To Members of the Stanford Community:
In light of the publicity and discussions surrounding papers published by President Marc Tessier-Lavigne, and as Stanford faculty members who conduct biological and biomedical research, we would like to provide our Stanford community of faculty, staff, and students with our perspective on these issues. Scientific integrity and data reproducibility are paramount to what we do. Nevertheless, errors do occur in science — and when they do, there are several options for making corrections, depending on the severity of the error. Questioning a researcher’s scientific integrity is a very serious allegation that should not be confounded with the detection of errors in a few papers, particularly against a backdrop of work that has been widely replicated by others. Indeed, the scientific process is inherently error-correcting as researchers test the validity of published work and construct robust fields based on foundational discoveries.
As faculty members and principal investigators in contemporary biological laboratories, we work closely with our graduate students and postdoctoral trainees to ensure the accuracy of our experimental work. However, advancing scientific frontiers increasingly requires larger teams of scientists who bring distinct sets of expertise to a study. In science, as in all realms of life, mistakes are inevitable. We strive to build a culture that aims not to punish mistakes made by trainees or one another, but instead encourages criticism and provides authors the opportunity to correct errors. Our scientific contributions will ultimately be tested by colleagues who examine our discoveries and extend them into new domains.
The Stanford Daily has published a series of articles in recent weeks raising concerns about several papers related to President Tessier-Lavigne that contain possibly digitally altered or partially duplicated figures. Among these papers, President Tessier-Lavigne was listed as the corresponding author (also known as the senior author) on three (papers published in 1999 and 2001). We believe that a formal review is appropriate for these three papers. President Tessier-Lavigne has stated (and each journal has confirmed) that after problems with the figures were spotted many years ago, he contacted the journals’ editors to resolve these issues, but that the journals failed to publish the corrections or take further action. In addition, new concerns have been raised with two of the papers. We feel that it is appropriate to investigate the questioned images and communications with the editors of the journals. We hope that the Board of Trustees and experts in the field will be able to resolve the questions about these papers and identify an appropriate course of action to address any errors.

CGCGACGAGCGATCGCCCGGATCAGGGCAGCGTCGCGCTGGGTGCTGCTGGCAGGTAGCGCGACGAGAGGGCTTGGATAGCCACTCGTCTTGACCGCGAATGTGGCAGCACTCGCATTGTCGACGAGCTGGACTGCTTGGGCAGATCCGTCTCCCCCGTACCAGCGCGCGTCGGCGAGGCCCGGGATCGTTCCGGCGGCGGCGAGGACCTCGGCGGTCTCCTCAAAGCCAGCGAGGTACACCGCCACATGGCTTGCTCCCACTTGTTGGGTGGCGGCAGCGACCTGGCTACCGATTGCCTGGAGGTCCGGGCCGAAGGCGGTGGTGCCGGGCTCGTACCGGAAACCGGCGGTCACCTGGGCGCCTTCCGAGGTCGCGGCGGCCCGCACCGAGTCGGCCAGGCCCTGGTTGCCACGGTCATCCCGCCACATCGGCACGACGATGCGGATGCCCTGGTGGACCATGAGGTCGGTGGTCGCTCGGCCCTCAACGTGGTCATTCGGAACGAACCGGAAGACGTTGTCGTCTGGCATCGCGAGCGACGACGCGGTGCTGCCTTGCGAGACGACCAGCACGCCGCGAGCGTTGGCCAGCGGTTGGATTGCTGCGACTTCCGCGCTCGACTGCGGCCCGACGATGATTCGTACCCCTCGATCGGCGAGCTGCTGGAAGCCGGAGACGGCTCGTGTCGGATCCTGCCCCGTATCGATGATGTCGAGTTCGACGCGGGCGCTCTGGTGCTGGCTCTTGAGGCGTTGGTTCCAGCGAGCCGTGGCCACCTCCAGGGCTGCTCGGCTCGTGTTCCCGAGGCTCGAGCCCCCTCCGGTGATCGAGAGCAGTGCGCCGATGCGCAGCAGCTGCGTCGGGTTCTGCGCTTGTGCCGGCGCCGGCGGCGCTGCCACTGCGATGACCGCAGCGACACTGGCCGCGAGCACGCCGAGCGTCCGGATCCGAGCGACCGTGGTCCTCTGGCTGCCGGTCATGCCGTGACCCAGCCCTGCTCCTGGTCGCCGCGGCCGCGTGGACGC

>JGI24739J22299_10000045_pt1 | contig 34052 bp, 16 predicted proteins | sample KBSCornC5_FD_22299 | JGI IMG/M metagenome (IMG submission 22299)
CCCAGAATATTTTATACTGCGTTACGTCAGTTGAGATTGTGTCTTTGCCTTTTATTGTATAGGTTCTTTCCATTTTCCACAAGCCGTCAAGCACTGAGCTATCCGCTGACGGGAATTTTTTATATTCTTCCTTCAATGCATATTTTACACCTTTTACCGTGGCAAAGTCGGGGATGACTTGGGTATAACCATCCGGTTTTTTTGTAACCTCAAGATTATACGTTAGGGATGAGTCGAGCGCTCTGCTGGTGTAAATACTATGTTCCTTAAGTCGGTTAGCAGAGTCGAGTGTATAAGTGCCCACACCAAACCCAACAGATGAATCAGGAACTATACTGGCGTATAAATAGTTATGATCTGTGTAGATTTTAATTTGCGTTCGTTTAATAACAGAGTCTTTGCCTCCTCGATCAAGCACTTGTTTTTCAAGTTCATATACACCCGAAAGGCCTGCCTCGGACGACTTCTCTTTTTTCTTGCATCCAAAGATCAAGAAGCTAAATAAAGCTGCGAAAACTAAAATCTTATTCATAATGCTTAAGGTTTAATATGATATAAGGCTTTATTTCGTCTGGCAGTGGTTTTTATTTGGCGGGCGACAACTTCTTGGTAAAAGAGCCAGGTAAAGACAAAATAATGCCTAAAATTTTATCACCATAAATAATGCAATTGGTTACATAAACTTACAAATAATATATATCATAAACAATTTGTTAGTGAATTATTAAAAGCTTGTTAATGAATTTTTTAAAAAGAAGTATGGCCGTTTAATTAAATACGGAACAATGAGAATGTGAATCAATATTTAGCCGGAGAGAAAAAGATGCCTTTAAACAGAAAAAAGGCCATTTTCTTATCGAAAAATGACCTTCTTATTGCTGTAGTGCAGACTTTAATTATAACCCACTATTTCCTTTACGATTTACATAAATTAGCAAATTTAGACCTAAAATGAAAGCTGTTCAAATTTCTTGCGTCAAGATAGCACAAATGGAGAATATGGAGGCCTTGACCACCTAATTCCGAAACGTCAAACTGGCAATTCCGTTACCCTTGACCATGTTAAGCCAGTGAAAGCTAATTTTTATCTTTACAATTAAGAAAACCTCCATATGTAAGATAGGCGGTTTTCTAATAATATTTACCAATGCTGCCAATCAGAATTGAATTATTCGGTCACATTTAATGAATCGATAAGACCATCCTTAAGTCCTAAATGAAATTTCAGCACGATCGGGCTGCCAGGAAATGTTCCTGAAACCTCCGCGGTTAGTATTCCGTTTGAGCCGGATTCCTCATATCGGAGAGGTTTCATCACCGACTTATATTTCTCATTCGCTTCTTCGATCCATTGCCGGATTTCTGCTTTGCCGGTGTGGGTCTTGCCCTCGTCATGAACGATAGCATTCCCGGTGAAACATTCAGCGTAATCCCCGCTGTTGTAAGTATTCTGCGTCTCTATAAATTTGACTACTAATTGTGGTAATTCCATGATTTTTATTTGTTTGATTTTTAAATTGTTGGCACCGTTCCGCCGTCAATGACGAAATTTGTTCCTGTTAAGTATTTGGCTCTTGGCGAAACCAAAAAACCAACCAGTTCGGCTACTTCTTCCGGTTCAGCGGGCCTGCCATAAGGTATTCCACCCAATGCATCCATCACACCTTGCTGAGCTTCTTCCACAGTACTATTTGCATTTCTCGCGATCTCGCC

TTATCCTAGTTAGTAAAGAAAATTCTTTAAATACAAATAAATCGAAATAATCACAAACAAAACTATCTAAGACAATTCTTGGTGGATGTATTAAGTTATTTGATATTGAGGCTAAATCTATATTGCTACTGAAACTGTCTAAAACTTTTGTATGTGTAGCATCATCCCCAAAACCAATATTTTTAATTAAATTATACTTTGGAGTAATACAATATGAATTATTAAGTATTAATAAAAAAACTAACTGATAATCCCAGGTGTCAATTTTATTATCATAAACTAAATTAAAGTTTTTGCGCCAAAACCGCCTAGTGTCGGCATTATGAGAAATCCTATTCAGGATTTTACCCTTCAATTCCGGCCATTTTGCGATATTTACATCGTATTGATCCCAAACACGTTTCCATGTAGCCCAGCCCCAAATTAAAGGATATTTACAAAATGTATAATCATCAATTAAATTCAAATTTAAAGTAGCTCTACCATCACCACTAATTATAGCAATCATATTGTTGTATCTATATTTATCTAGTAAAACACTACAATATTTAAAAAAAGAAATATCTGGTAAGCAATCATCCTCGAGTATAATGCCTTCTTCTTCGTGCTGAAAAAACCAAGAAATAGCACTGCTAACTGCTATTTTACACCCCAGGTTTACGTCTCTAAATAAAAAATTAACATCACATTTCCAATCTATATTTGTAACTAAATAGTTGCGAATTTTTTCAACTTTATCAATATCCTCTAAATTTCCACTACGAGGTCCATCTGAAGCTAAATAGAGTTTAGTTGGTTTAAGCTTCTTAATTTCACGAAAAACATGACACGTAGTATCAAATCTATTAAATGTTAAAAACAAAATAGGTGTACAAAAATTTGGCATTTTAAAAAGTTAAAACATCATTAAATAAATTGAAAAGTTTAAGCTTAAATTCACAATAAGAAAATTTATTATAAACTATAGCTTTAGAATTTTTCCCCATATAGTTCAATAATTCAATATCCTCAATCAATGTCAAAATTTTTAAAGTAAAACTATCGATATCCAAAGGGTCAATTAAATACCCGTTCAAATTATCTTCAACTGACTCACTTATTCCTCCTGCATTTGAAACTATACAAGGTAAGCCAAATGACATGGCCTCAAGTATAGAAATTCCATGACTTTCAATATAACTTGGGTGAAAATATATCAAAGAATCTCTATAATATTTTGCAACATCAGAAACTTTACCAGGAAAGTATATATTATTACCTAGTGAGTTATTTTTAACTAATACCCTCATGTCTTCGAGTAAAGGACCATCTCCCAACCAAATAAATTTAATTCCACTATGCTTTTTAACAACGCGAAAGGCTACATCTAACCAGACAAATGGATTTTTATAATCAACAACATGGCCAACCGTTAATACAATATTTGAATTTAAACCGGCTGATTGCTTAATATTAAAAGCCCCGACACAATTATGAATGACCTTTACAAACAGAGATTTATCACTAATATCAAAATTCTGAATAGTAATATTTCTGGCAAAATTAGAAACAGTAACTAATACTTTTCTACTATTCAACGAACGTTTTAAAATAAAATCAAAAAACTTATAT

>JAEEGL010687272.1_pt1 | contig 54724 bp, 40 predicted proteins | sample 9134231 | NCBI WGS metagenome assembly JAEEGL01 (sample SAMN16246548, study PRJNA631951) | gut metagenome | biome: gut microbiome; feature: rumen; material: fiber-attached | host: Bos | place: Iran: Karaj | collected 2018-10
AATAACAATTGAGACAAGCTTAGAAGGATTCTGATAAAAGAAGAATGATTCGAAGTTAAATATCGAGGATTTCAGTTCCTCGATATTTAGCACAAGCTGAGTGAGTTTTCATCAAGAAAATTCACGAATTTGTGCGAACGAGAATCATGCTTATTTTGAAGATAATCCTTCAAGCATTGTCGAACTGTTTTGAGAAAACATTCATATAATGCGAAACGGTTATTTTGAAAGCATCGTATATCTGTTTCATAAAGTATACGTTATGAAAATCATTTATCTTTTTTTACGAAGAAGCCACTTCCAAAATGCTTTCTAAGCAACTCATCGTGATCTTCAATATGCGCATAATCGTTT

Regarding the other papers, the figures in question were generated in the labs of the senior authors and not in President Tessier-Lavigne’s laboratory. Six of the corresponding authors stated on PubPeer that the data in question were from their own laboratories and have taken responsibility for any errors. The authors of five of the papers have already offered explanations for these errors. In one, alterations to figures were made by the publisher (who changed the font of the panel labels) and not by any of the authors.
As scientists, our greatest fear is that we might publish a paper that contains errors. That said, in the case of collaborations between multiple laboratories, and especially for international collaborations, it is not always possible for collaborators to see all the primary data, which might include X-ray films of biochemical gels showing proteins or nucleic acids of different sizes and abundance, sections of tissue visualized and photographed under a microscope, or analyses of the physiological responses or behavior of living cells or animals. In our opinion, it is unfair to question a scientist’s integrity based on images produced from a collaborator’s laboratory. Holding every author to an identical standard of responsibility would require a level of scrutiny of primary data that could stifle scientific collaboration and productivity.
In the case of President Tessier-Lavigne, core discoveries made by his laboratory have not only stood the test of time after validation by laboratories around the globe, but have also served as a foundation for the field of axon guidance. President Tessier-Lavigne’s discovery of families of axon guidance molecules and their receptors has revolutionized our understanding of how the brain is wired. These accomplishments do not guarantee that every paper he has authored is free of errors, but collectively they demonstrate a high level of scientific rigor and reproducibility. We hope that the investigation of the three articles under question will be balanced, fair, and informed by an understanding of how scientific collaborations are conducted. We also hope that members of our community will not rush to judgment until the review is completed.
Sincerely yours (in alphabetical order),
Aaron D. Gitler (Professor of Genetics)
Liqun Luo (Professor of Biology and Member, National Academy of Sciences)
Robert Malenka (Professor of Psychiatry and Behavioral Sciences and Member, National Academy of Sciences and National Academy of Medicine)
Susan K. McConnell (Professor of Biology and Member, National Academy of Sciences)
William T. Newsome (Professor of Neurobiology and Member, National Academy of Sciences)
Carla J. Shatz (Professor of Biology and Neurobiology and Member, National Academy of Sciences and National Academy of Medicine)
Kang Shen (Professor of Biology and Howard Hughes Medical Institute Investigator)